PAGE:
Recently, when I announced the release of my newest book on charter schools, a woman I know from the gym wrote me:
“So sorry, Sarah—but as a PUBLIC SCHOOL advocate—I do not support charter schools—as I feel that they take precious money away from public schools. I am happy for YOUR success, however.”
Now, I like this woman, and based on conversations we’ve had, I’d say we agree about 90% on political matters. But in this case, there were three things I wanted her to know.
The Charter School Movement Seeks to Improve Public Education for All Children
People continue to jump into the charter school movement because they want to improve public education for all children. Here in New Jersey, more than 81% of children in charter schools live in the inner cities, where no suburban parents would ever send their children to the district schools. Because low-income families cannot afford to move or pay for private schools, they are trapped in a system that has not served anyone well for decades. Nationally, only 11% of low-income students graduate from college within six years; this is a direct result of the inadequate K-12 education they’ve received.
Charters Have a Track Record of Success
Over the last 25 years, charter schools have improved public education, both by creating 7,000-plus new school options and by building hundreds of “proof points,” charters are closing and even reversing the achievement gaps for low-income, urban students.
We’ve seen failing and under-populated district schools replaced by charters in various cities—for example, in New York City, Washington, D.C., and Newark, where the percentage of students attending charters increased from year to year and by 2016-17 was at 10%, 46% and 31%, respectively.
But it’s not just that they are new options—they’re better options. Look at the CREDO studies. Look at the winners of the Broad Prize for Public Charter Schools, charter management organizations (CMOs) that have modeled what is possible and continue to grow and inspire new generations of charter school founders.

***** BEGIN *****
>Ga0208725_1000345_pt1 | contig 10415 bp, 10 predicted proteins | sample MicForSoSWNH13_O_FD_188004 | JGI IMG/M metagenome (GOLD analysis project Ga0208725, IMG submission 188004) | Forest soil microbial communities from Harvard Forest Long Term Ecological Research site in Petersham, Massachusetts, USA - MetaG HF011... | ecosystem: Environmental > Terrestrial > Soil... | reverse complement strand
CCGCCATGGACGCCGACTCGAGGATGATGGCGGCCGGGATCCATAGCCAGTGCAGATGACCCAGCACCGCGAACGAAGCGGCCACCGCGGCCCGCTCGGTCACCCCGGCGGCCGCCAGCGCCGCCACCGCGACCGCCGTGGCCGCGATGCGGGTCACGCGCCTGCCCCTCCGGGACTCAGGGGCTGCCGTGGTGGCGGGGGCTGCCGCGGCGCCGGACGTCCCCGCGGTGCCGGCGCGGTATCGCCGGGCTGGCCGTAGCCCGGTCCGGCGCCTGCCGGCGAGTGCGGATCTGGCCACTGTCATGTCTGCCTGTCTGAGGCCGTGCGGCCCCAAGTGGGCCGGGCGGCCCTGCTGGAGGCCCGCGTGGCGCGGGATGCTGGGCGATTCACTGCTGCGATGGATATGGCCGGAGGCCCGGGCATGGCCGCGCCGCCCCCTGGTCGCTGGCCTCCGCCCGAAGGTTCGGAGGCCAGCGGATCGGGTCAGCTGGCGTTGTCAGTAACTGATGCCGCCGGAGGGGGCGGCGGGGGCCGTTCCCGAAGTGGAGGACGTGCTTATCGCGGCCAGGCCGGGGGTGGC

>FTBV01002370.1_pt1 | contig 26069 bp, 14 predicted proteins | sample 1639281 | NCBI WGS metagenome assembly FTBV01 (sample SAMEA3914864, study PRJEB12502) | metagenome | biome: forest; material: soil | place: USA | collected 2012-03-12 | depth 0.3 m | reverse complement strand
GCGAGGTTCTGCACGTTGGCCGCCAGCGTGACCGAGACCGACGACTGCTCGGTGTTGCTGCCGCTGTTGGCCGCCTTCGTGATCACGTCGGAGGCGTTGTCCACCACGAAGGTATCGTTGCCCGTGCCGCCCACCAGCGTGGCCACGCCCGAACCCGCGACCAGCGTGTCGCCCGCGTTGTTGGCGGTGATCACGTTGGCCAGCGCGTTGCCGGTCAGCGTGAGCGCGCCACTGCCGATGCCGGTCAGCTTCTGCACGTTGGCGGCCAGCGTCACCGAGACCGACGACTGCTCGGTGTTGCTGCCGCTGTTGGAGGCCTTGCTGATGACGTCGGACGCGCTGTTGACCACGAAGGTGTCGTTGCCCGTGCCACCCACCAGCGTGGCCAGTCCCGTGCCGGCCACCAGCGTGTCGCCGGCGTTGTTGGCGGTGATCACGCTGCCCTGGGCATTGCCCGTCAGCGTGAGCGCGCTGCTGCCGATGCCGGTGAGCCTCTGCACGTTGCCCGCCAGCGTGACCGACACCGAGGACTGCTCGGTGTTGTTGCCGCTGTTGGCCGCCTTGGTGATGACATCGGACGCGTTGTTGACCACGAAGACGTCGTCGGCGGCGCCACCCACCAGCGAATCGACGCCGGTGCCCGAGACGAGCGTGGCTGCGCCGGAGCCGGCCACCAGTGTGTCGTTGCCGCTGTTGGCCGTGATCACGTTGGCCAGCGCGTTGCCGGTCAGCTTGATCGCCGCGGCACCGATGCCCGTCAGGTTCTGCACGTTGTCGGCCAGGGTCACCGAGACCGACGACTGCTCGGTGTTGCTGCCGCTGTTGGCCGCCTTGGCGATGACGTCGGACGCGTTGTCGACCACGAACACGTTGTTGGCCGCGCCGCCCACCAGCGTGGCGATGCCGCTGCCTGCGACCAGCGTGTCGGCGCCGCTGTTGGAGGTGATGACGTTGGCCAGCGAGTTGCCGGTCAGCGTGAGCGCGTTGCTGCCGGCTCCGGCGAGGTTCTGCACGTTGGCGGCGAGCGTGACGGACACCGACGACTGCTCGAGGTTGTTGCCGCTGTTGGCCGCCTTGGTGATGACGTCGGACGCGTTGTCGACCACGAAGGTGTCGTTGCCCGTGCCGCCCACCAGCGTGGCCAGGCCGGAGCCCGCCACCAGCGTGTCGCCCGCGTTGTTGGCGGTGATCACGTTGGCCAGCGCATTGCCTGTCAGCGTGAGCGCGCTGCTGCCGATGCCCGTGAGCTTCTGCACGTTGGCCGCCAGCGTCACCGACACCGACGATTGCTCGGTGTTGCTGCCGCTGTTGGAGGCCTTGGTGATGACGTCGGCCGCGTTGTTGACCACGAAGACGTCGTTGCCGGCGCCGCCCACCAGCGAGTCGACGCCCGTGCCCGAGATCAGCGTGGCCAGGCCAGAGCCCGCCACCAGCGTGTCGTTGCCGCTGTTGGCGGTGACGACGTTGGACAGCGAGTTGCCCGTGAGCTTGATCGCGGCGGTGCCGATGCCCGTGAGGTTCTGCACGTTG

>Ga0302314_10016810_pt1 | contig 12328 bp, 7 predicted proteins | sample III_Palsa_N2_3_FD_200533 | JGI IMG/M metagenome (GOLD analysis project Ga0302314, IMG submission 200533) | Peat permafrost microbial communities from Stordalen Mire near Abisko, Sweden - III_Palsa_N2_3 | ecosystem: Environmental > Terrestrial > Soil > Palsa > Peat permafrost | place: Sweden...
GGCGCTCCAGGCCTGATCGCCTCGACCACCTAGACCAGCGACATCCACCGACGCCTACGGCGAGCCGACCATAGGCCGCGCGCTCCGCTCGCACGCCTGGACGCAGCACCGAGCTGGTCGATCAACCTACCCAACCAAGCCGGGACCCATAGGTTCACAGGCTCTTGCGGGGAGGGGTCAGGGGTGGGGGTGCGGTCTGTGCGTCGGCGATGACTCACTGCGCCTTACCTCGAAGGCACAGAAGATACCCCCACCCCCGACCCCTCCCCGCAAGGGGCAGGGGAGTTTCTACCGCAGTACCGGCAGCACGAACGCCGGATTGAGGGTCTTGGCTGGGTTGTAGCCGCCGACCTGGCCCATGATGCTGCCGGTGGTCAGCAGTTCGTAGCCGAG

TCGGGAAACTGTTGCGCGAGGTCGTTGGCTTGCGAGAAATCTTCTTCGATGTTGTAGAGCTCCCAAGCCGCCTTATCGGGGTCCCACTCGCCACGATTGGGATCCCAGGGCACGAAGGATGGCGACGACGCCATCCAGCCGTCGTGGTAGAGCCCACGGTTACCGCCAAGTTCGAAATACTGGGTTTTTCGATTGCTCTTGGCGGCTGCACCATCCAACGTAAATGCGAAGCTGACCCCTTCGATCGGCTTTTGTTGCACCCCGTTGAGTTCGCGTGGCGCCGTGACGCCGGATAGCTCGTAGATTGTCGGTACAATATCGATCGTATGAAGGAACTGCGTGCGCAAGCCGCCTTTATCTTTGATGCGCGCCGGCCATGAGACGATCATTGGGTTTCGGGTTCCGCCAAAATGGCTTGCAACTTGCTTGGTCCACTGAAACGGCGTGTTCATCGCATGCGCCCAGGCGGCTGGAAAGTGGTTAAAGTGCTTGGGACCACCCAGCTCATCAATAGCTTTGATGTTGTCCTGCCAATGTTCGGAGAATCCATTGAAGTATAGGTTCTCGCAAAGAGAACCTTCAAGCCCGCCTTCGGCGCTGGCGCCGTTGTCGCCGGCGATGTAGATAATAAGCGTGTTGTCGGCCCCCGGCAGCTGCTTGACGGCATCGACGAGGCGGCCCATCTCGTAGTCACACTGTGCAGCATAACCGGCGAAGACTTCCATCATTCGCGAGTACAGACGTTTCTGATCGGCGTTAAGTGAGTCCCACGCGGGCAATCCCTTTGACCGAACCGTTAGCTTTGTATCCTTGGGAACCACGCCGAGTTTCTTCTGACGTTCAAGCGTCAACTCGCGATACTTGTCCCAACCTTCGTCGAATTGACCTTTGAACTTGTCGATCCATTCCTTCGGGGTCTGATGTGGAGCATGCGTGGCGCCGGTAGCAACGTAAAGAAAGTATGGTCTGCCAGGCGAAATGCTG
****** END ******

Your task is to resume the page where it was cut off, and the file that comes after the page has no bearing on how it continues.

After the tragedy of Hurricane Katrina, charter school leaders transformed the educational system in New Orleans. The positive results have been dramatic. According to the Education Research Alliance of New Orleans, rates of high school graduation, college attendance and college persistence have increased by a range of 10 to 67%.
In New Jersey, CMOs have also been involved in turning around district schools in Newark and Camden. Newark’s charter schools outperform state averages on standardized tests and are one of the most successful urban charter sectors in the United States. And CMOs are not the only ones doing well; nationally, many individual schools are thriving, too.
Parents who previously felt helpless now have higher expectations for the kind of schooling their children deserve, and they’ve become increasingly vocal. In New York City, for example, after Mayor Bill de Blasio announced that he would reverse Mayor Bloomberg’s decision to provide three Success Academy schools with free space in the city’s public schools, an army of 11,000 parents, children and educators—hundreds of busloads from all over the state—went to Albany to chant, “Save our schools! Save our schools!” Governor Cuomo heard them, and he helped solve the problem.
Charter Leaders are Tackling Problems All Public Schools Face
While creating these “proof points,” charter educators have made headway on problems all public schools face.
In the decades since the first charter law passed in 1991, the general public has increasingly come to expect that all schools, not just charter schools, should be held accountable for results. In their willingness to trade greater autonomy for stricter accountability, charter school educators have led the charge to find answers to questions like: How can we tell if a school is succeeding or failing? How can we best measure student performance? How can we use student performance data to improve instruction?
Charter school educators have also begun to tackle two of the thorniest problems in the field: how to effectively prepare and strengthen the capacity of teachers and school leaders, and how to provide rigorous curriculum and instruction. Leaders of several high-performing charter networks have launched new organizations, including Relay and Charles Sposato Graduate School of Education to address talent and training challenges.
Dynamic charter educators continue to produce ideas and tools that help us all improve how we work with students every day. They’ve written best-selling books and created an array of online resources to support effective instruction. Several high-performing networks have openly shared their curricula: Achievement First, Match Fishtank and Success Academy. Teachers everywhere can use these tools for free.
I could go on, but here’s the bottom line: Charter school educators are sharing what they’ve learned because they want to improve public education overall. Like my friend at the gym, they too are public school advocates.